SHAPLA NEER = Citizens’ Committee in Japan for Overseas Support

Support for girls working as domestic workers

Overall goal:
To reduce the number of child domestic workers under the age of 14 in Bangladesh society.

Project purpose:GDWs (Girl Domestic Workers) are enjoying their child rights following the “Domestic Workers Protection and Welfare Policy 2015”.

According to the International Labour Organization, among all children between age 5 and 17 in the world, 218 million are workers. 152 million of these are in the category of child labour, which involves work preventing them from participation in compulsory education or hazardous work prohibited by law. Bangladesh is one of the countries where child labour can be seen in many places, the number reaching up to 3.2 million.

Girls in child labour are often described as “invisible” labour,since they are often working within the home or for the hidden sex industry, it is difficult to determine an accurate number or grasp their actual situations. According to the Bangladesh Bureau of Statistics (BBS) and the International Labour Organization (Child Labour Survey Bangladesh 2013, BBS and ILO), 7.1% of girls in Bangladesh between the ages of 7 and 17 are working, while the figure for boys in the same age group is 26.7%. These statistically “invisible” workers have been seen as a problem in recent years.

The domestic workers are a typical case of invisible labour. Domestic workers are defined as those who do housework in the house of an employer who is a stranger.

According to the Bangladesh Bureau of Statistics, in 2013 there were 120,000 child domestic workers (CDW) in the country, out of a total of 3.45 million working children.

90.58% of the 120,000 CDWs are girls who have been deprived of education and other child rights. These girls are either full- or part-time domestic workers. Full-time domestic workers live in their employer’s house under that employer’s exclusive control; they are deprived of their rights to education, health, play, security, protection, equal opportunity, development and participation. And most employers of girl domestic workers (GDW) are not aware of children’s rights. They are negative, and they harass GDWs verbally, physically, emotionally and sexually, a situation which must be addressed at the individual, family and community levels.

How do we achieve our mission?

GDWs are taking formal or non-formal education.

At the support centers run by the project, basic education, such as Bengali, English and basic mathematics, are taught five days a week for a couple of hours in the afternoon, around the time domestic tasks are over. Besides basic education, GDWs can learn about health and hygiene, sex education and other knowledge essential to girls’ daily life. There is also some recreational time for games, singing, drawing, storytelling, and dancing.

GDWs become confident by getting skill trainings.

Many GDWs who go back to their village can find themselves in an even more vulnerable situation, getting married by force at a young age and becoming victims of domestic abuse. In order to give them the chance to choose their own livelihood, the support centers provide those of 14 years old and over with opportunities to learn such skills as sewing, clothes dyeing and embroidery.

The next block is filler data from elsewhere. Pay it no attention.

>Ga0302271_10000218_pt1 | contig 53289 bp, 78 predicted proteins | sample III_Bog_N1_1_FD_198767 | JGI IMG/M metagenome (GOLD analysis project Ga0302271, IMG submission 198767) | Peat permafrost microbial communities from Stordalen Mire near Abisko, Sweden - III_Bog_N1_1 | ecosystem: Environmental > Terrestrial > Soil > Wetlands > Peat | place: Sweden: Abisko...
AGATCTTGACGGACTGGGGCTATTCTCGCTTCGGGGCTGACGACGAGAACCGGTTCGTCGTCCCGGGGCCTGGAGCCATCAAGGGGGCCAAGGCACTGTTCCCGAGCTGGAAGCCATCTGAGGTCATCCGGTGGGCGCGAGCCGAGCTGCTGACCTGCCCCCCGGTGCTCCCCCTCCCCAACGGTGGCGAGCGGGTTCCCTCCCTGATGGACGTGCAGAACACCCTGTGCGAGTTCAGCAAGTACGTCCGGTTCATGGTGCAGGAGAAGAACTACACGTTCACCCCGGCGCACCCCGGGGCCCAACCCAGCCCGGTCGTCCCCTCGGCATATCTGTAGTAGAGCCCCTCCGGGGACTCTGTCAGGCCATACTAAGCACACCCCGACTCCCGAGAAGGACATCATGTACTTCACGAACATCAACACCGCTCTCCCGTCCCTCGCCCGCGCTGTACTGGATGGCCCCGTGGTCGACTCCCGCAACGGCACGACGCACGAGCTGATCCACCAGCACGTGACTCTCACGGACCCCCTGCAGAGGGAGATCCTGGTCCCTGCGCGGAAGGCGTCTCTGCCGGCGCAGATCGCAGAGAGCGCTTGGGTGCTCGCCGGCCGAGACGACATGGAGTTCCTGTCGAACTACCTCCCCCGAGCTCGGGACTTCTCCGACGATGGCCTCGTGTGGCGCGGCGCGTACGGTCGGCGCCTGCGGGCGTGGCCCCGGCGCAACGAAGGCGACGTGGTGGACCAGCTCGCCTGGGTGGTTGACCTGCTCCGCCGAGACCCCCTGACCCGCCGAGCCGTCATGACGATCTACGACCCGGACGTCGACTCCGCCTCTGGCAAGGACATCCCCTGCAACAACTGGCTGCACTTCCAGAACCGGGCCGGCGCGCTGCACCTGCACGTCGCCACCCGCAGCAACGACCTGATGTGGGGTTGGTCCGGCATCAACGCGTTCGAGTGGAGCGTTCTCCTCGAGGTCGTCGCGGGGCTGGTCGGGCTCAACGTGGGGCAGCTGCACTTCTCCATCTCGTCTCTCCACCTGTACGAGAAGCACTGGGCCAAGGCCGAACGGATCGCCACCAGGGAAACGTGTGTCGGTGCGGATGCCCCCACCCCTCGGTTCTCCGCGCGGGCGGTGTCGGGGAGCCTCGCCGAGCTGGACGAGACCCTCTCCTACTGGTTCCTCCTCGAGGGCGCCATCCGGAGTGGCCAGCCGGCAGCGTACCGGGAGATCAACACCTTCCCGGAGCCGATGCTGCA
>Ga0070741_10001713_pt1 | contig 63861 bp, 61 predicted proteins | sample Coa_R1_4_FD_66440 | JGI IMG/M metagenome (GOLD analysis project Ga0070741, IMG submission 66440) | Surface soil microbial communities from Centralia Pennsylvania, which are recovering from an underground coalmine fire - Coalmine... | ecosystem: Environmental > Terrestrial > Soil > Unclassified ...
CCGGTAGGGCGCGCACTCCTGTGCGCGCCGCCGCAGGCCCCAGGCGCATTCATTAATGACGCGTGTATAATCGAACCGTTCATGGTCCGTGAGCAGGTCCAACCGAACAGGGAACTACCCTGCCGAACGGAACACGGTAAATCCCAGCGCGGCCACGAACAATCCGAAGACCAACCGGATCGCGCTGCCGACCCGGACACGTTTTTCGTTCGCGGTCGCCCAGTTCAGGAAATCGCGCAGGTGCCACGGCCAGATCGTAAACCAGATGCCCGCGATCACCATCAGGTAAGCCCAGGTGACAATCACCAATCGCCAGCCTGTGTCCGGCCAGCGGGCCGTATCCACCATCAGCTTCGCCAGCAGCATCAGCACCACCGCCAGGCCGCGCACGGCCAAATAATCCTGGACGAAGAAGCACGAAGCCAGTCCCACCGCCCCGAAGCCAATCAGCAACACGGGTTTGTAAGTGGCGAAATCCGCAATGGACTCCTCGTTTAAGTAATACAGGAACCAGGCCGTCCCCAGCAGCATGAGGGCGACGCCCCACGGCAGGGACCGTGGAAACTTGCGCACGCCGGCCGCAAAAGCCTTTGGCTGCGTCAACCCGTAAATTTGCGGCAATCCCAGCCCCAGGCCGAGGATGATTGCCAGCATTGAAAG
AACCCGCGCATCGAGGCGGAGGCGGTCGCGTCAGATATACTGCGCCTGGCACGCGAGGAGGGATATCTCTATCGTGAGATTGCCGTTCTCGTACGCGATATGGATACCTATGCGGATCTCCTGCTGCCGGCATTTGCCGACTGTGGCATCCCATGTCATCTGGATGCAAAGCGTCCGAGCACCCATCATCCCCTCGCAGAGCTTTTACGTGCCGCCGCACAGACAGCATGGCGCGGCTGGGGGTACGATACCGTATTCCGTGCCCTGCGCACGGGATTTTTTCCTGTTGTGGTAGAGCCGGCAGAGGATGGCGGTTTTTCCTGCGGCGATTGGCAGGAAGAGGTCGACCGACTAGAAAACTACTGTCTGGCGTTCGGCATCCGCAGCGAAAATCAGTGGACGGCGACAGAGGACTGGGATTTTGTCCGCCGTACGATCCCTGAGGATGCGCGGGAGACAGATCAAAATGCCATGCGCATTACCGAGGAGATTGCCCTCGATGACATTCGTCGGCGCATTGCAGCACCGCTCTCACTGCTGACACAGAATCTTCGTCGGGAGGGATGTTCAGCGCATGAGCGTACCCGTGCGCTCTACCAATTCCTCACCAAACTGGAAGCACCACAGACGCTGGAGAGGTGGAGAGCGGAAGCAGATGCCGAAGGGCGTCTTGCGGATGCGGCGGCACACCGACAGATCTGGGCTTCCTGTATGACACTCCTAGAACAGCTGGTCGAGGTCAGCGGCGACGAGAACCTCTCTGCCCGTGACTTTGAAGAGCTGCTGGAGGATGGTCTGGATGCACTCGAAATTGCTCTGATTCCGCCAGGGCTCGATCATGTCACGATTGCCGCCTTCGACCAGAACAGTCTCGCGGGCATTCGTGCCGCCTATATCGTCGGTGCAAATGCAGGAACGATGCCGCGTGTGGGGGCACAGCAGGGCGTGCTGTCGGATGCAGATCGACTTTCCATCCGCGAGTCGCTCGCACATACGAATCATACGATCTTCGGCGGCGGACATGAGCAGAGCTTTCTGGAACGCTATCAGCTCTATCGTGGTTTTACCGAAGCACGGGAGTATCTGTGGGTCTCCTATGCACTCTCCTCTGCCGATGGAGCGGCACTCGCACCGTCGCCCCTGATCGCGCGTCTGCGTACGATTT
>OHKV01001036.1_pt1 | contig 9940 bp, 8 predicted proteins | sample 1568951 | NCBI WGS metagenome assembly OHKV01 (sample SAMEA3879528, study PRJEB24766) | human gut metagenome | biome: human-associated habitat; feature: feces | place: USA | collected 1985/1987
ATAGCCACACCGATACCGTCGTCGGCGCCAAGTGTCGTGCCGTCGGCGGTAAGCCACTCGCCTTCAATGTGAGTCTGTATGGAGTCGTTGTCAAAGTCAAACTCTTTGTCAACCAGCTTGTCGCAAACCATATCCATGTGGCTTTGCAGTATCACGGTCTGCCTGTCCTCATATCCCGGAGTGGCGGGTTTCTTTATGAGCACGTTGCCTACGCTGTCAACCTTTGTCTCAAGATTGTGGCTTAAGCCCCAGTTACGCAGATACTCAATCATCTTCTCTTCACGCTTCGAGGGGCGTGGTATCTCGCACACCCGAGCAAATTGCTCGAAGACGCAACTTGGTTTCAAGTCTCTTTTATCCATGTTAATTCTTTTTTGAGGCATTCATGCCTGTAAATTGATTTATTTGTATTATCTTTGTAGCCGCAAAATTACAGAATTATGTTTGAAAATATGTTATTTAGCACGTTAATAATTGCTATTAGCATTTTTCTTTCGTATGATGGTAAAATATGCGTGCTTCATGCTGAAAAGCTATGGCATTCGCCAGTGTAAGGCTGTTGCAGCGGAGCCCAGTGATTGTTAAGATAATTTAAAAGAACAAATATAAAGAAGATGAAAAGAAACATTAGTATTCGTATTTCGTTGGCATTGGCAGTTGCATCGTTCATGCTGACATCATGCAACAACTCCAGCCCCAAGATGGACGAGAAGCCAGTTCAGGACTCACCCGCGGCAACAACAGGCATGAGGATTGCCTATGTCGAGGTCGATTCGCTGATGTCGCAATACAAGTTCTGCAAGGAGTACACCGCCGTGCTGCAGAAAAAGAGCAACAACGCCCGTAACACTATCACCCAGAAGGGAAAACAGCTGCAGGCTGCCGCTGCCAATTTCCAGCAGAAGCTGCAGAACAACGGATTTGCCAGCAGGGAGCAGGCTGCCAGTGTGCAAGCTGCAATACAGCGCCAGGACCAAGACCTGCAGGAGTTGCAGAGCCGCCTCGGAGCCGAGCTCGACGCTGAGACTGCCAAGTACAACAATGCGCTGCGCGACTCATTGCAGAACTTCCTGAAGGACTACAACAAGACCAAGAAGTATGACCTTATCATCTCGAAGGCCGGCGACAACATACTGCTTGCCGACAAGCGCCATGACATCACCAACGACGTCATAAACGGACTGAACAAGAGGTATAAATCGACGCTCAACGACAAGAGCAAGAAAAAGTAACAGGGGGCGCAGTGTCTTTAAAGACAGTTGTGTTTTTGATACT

Employers have a positive attitude towards GDWs’ child rights.

Through home visits and meetings, the project aims to raise employers’ awareness about children’s rights. The project staff tells employers that girls under 14 years should go to school. As of those who employ girls who are 14 or over, they are told to work on improving GDWs’ working condition and give them the chance to receive skill trainings.

Slum Guardians are sending their children in school.

Through home visits and meetings, the project aims to raise guardians’ awareness about their children’s rights. The project staff motivates them to send their children to formal schools and to stop sending them to domestic work. The project also arranges linkage meetings with school authorities to increase the chance of GDWs getting continuous education.

The “Domestic Worker’s Protection and Welfare policy, 2015” is practiced in the project area

At the three centers in Dhaka city, the project asks for cooperation from the neighborhood’s self-governing bodies or other residents’ organizations. By sensitizing them on GDWs’ issue, it is hoped that these stakeholders can take over the functions of the centers and continue the project’s work after its completion.

Policy makers and other relevant stakeholders are responsive to the child domestic worker’s rights.
Although the “Domestic Worker’s Protection and Welfare policy” was passed in 2015, it has not been implemented practically. Shapla Neer, in collaboration with other organizations, is working on motivating the relevant stakeholders to become responsible for the implementation of the policy and pass a law on domestic workers. Shapla Neer is also delivering messages on the child domestic workers’ rights through media.

Basic Information

Project site Dhaka city, Bangladesh
Project duration April 2019 〜 March 2023
Number of beneficiaries 891


Our Partner Organization

Name of the organization Phulki
Total budget BDT 82,116,345 (2020-2021)
Number of human resources 239 (As of April 2022)
Summary of the organization Phulki is a local NGO established in1991 with the aim to improve the lives of the disadvantaged people, especially women and children in Bangladesh. It has been supporting women of low income bracket by setting up factory based nurseries and community based child centers for working mothers. It is also working on early childhood support through various activities.